The structure of the PII-PipX complex shows that the two C-terminal helices of PipX (called here helices A and B) are accessible in the complex (Figure 1C), suggesting their possible involvement in additional regulatory interactions. Helix B, which is mobile and can be found in extended conformations projecting outwards, would provide an appropriate interacting element (Llácer et al., 2010). Novel interactions mediated by PII and PipX in cyanobacteria may provide a rationale for non-understood observations, including the need of PII for viability of S. elongatus at relatively low carbon to nitrogen rations (Chang et al., 2013) and the involvement of PipX in transcriptional regulation of cells grown in the presence of ammonium or nitrate (Espinosa et al., 2014). The formation of ternary complexes of PII with other proteins appears not to be exceptional, since PII complexes with the ammonium transporter AmtB and the transcriptional regulator TnrA or with such transporter and the nitrogenase regulatory enzyme DraG were reported, respectively, in Bacillus subtilis (Heinrich et al., 2006; Schumacher et al., 2015) and Azospirillum brasilense (Huergo et al., 2007).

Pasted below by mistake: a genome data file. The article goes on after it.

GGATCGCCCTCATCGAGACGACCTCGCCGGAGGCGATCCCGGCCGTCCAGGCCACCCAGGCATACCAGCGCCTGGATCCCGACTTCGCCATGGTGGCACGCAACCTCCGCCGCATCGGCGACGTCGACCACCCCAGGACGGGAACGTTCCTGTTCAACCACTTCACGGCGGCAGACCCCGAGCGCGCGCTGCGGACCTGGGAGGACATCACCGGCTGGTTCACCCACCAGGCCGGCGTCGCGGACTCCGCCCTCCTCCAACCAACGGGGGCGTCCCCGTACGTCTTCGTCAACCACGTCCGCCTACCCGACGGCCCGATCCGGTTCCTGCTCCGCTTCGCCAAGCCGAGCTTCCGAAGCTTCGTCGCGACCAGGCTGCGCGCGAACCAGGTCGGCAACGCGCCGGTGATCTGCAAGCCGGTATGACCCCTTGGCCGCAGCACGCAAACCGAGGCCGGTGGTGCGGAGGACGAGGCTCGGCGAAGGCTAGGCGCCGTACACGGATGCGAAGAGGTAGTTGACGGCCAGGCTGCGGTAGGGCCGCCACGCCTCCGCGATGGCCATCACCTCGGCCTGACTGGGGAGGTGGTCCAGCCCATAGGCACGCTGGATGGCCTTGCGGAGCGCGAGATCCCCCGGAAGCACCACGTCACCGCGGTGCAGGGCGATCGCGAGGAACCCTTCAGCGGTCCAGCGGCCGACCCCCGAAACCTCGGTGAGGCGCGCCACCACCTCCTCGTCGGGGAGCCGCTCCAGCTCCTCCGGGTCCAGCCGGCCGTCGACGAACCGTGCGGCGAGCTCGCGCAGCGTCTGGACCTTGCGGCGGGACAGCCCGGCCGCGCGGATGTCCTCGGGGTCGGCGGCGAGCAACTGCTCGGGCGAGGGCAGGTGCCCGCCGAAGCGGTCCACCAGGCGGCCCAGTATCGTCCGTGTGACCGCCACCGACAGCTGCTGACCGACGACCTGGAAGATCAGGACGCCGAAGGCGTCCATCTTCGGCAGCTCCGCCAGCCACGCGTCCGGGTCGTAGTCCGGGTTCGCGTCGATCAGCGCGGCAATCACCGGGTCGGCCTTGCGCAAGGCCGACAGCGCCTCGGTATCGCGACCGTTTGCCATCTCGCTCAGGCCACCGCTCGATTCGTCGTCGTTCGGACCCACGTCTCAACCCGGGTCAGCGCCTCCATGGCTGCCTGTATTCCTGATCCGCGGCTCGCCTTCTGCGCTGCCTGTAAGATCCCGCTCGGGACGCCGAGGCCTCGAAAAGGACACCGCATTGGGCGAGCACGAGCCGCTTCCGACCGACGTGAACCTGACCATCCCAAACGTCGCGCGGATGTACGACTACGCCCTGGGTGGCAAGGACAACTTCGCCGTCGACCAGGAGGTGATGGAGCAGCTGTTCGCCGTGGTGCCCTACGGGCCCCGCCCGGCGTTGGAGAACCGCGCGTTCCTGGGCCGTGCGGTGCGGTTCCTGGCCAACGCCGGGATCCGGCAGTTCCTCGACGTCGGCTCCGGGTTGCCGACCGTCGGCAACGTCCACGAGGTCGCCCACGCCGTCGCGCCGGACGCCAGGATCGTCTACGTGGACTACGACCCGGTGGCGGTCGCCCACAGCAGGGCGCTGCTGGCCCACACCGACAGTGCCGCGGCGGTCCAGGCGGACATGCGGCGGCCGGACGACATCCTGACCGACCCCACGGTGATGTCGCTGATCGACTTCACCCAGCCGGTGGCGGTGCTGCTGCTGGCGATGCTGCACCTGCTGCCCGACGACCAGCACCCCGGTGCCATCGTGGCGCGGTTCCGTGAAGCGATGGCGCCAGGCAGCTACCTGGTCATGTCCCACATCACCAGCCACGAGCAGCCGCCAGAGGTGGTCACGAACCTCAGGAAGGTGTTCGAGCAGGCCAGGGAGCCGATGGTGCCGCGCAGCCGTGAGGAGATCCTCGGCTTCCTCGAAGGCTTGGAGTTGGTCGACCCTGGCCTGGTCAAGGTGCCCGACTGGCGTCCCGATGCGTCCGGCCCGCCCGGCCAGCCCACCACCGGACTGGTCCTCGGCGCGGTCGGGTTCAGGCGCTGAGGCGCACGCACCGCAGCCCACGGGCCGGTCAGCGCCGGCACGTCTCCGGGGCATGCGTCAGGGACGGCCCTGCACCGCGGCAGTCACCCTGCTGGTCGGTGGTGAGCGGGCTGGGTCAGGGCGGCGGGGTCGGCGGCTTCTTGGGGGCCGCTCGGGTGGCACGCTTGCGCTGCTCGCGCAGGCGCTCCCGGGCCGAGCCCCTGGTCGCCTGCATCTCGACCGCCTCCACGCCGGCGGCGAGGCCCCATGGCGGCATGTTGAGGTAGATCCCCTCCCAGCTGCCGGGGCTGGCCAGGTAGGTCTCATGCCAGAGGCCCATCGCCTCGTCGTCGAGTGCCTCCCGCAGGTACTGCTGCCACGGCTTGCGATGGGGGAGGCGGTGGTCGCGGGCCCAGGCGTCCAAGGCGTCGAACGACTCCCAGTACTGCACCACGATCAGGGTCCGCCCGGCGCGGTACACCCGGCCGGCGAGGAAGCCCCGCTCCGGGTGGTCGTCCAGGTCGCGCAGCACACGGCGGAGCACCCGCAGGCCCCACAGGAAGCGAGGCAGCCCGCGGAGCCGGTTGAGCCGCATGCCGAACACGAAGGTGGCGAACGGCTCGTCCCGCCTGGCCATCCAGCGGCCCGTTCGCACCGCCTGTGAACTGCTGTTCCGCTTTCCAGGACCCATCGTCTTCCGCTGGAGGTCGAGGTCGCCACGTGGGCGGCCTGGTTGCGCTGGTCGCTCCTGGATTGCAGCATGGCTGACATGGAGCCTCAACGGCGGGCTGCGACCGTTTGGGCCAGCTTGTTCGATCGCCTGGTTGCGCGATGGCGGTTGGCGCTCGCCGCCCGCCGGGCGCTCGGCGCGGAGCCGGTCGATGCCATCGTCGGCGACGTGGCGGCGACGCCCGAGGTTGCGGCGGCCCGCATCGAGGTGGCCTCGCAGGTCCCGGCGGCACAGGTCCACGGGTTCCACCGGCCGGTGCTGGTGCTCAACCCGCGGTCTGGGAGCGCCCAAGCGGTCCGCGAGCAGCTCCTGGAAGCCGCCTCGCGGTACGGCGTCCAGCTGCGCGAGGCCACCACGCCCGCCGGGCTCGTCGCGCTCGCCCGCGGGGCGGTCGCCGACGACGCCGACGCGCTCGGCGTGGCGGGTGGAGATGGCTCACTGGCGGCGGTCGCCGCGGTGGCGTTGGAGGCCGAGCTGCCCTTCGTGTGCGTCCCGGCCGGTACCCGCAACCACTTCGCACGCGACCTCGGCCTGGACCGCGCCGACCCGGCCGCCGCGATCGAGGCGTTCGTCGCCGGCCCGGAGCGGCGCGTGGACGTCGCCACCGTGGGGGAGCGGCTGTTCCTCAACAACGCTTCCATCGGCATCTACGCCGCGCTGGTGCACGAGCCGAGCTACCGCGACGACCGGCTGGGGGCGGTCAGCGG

In this work we searched for S. elongatus proteins interacting with PII-PipX complexes and identified PlmA, a poorly known regulator despite constituting one subfamily of the widely distributed GntR-like family (Hoskisson and Rigali, 2009), characterized by a conserved N-terminal winged helix-turn-helix (HTH) DNA-binding domain (Rigali et al., 2002; Zheng et al., 2009; Suvorova et al., 2015) and a diverse C-terminal dimerization/ligand-binding domain.
Functions in plasmid maintenance (Lee et al., 2003) and photosystem stoichiometry (Fujimori et al., 2005) have been proposed for the Anabaena and Synechocystis sp. PCC 6803 (hereafter Synechocystis) proteins, respectively. The two plmA mutants reported so far were identified in the context of genetic screenings for heterocyst development or altered chlorophyll fluorescent kinetics, suggesting that PlmA is a pleiotropic regulator controlling diverse biological processes.